Tuesday, September 8, 2009

Home Cooking

One of the main predictions of economics is that people will specialize as society gets richer, more complicated, and more technologically advanced.  Instead of doing everything ourselves, we will train for a specific job and use our money to buy everything we need.  And this prediction usually comes true.  We no longer make our own clothes or build our own shelter.

But this prediction does not hold true with cooking.  Most people who have thought about the future in the last century thought that, by the 21st century, nobody would cook their own food.  And yet we do.  Yes, there are some people who don't know how to cook and go to restaurants or order food all the time.  But contrary to economic theory, these people tend to be the poorest members of the society, rather than the richest.  Why is it that high-wage people spend so much time doing a menial activity rather than hiring specialists to do the job?

In my experience, many people who learned how to cook good food did so for health reasons.  If you or a family member has gluten intolerance, juvenile-onset diabetes, or some other special food need, then it will be very hard to purchase a good, suitable diet on a middle-class income.  You will have to learn how to provide it yourself.  And once you learn how to do that, you find that you are a much better cook (from your point of view) than the people working at most of the local restaurants.  You have become the efficient producer of your food needs.

But this cannot the the main reason; there are plenty of people with no special needs who cook their own food.  Why is this?

One explanation is that most chain restaurants are horrible, from both a health and quality standpoint.  Their entire strategy is to attract impulse purchases from the ignorant or time-constrained, and this leads to calorie-dense, nutrient-poor dishes that are loaded with salt, fat, and simple carbohydrates.  Once you reach a certain level of education and awareness, you simply cannot tolerate this on a regular basis.  So people cook their own food because they have no other alternative.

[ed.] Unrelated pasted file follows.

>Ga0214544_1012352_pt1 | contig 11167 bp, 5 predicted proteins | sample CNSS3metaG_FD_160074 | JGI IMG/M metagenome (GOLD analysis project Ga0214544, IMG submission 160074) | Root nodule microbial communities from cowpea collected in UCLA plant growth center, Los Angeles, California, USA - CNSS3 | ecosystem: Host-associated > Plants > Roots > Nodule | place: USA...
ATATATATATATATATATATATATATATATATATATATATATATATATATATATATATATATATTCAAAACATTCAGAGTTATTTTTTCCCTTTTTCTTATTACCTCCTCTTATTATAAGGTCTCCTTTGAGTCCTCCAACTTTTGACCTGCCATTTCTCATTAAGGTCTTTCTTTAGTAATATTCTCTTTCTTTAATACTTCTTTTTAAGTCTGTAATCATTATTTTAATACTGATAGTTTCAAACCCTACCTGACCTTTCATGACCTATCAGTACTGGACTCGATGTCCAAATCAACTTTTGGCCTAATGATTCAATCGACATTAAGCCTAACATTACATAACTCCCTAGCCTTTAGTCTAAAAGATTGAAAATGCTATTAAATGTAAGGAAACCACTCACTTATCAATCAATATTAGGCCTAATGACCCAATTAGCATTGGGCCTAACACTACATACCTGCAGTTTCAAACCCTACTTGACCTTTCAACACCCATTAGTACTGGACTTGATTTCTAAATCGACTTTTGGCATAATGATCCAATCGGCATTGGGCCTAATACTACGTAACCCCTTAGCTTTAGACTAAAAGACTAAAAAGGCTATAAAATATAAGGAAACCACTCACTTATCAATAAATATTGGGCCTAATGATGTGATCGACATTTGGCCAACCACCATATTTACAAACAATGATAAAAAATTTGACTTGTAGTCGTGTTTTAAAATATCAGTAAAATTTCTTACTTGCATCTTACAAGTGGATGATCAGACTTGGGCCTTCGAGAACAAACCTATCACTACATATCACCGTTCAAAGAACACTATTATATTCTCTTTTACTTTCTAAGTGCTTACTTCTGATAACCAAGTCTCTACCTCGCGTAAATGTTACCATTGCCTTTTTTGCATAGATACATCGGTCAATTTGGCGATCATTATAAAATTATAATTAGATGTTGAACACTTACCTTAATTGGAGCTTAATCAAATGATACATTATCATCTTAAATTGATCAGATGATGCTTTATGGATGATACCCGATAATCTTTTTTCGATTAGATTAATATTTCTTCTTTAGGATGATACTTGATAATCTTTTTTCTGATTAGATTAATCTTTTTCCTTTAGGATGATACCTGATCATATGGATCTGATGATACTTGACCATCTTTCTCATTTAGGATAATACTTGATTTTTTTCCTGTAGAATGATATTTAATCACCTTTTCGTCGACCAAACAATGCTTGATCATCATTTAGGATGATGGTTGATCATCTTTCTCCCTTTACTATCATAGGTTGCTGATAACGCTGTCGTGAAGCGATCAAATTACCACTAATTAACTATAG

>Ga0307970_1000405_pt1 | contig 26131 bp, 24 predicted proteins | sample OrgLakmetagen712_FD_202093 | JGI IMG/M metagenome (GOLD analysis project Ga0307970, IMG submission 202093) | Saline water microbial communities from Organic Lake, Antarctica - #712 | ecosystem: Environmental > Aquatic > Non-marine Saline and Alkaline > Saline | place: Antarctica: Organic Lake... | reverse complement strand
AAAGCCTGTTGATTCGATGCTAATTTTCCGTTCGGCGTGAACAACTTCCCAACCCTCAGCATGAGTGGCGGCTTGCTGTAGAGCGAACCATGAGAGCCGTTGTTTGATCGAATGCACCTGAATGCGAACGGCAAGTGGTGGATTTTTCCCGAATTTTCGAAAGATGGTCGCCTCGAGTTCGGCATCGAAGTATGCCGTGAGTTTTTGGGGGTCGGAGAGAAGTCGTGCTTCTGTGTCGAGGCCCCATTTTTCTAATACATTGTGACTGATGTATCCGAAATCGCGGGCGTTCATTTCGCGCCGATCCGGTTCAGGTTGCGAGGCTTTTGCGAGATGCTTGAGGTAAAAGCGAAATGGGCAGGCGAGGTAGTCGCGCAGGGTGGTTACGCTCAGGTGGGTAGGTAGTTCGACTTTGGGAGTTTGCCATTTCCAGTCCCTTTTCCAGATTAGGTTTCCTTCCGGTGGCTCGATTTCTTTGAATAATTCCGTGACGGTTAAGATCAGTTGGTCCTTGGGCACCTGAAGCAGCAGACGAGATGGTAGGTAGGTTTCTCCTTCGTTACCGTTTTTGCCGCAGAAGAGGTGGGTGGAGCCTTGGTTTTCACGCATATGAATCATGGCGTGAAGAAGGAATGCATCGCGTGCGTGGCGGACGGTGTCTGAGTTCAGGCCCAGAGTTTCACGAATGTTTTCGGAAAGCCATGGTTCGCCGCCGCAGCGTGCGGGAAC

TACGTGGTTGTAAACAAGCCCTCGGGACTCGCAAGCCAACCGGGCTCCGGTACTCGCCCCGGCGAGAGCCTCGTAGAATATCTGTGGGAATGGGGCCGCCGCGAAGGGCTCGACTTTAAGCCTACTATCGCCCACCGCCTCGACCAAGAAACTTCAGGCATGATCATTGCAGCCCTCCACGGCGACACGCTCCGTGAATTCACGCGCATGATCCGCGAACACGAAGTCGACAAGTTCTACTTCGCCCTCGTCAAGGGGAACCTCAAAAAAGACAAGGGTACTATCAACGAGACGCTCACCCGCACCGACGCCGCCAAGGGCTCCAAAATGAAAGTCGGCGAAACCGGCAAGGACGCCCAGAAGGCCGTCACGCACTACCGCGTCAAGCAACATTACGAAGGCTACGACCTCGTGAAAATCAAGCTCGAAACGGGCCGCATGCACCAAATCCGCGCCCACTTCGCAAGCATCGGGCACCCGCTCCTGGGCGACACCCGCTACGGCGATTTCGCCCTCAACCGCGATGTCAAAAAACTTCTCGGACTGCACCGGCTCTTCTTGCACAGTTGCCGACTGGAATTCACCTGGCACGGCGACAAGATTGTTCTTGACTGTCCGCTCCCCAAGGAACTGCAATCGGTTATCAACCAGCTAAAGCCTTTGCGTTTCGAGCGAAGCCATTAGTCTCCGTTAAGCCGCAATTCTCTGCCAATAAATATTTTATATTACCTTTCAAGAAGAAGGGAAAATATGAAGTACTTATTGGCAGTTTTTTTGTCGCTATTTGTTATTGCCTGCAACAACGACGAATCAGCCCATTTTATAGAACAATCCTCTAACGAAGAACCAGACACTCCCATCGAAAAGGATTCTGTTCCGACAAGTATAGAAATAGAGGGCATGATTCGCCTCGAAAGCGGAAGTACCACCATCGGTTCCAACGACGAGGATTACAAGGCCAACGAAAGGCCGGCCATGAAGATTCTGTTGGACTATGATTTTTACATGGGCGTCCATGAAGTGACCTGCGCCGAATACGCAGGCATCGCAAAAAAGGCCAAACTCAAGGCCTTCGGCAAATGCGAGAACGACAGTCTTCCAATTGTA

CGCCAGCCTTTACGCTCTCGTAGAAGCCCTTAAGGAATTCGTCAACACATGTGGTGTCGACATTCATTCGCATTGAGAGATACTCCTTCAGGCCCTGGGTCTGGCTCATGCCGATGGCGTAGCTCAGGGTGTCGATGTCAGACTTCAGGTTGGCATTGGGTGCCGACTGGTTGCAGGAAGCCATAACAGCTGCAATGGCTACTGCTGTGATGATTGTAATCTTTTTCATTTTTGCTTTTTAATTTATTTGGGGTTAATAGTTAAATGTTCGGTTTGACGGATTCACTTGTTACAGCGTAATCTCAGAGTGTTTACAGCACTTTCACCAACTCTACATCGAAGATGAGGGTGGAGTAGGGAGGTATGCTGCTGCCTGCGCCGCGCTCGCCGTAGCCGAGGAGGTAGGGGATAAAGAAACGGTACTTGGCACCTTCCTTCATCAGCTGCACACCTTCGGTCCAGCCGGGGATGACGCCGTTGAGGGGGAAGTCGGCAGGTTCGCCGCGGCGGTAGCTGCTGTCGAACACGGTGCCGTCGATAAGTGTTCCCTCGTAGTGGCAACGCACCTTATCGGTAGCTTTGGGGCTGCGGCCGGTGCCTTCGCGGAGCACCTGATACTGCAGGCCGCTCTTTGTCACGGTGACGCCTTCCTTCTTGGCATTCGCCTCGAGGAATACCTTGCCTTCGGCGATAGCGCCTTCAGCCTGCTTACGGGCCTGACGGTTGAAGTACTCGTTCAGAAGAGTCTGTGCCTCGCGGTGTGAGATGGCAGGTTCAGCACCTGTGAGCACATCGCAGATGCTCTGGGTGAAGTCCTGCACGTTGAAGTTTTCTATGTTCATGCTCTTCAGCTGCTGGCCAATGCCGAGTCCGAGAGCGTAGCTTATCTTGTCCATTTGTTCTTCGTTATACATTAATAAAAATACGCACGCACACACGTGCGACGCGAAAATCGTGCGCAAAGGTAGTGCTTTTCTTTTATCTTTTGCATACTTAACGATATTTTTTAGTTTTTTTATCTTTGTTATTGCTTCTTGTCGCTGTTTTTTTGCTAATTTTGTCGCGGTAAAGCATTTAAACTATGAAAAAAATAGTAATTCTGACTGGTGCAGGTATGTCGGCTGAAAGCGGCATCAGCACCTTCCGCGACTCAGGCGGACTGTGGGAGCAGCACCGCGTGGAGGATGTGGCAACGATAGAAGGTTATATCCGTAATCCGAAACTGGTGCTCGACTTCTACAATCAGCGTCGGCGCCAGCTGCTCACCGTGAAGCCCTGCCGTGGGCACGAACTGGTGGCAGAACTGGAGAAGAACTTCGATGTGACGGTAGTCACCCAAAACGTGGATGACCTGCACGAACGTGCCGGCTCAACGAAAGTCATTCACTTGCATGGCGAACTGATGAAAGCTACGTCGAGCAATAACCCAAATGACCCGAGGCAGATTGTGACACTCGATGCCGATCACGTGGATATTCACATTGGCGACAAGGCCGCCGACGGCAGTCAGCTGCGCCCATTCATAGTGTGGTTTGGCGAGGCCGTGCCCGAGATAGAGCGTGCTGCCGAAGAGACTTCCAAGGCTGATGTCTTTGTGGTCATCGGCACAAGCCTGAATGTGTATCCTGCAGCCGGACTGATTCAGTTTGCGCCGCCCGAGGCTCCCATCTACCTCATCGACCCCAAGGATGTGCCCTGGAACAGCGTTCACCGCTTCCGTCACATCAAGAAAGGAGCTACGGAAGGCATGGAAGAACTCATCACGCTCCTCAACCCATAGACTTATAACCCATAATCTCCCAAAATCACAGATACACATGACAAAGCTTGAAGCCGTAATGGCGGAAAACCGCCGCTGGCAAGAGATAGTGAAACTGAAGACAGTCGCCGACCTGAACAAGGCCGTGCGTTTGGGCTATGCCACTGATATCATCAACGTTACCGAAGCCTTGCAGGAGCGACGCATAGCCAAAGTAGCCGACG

But an economist is not satisfied with this explanation.  Why has the market failed to provide restaurants that meet the needs of people who want good, healthy food?  The demand is clearly there, and the people demanding it have money.

The answer is cost.  These restaurants do exist, but they are very expensive.  I would have to pay at least $30 a plate to get food that is as good and healthy as the stuff that I, my mom, my dad, or my friend can cook on a regular basis.  Getting good ingredients, keeping them fresh, and cooking them properly takes attention and skill, and it costs a lot to hire the kind of people who can manage it.*

My conclusion is that the desire for good food rises faster than income.  Your palate expands faster than your wallet.  In economic terms, good food has a very high income elasticity of demand.  A poor person earning $10 an hour is satisfied with an $8 dinner from a chain restaurant.  A richer person earning $30 an hour wants a dinner that would cost $50 a plate if purchased in a restaurant.

Assuming that the same abilities that increase earning power allow one to cook food more efficiently, so that each person takes one hour to prepare dinner, it makes economic sense for the poor people to eat out and the rich people to cook their own food.

*There is also the matter of communication costs.  You know what you like.  You know what brand of sauces you prefer, and exactly how long and in what manner you like your vegetables cooked.  It is costless for you to incorporate this information into your own cooking, but very costly to communicate these requests to a restaurant, or to find a restaurant that meets your preferences.

1 comment:

Lou said...

Eating out is for vacations and when the overpowering urge for junk food kicks in. Other than that home is the best.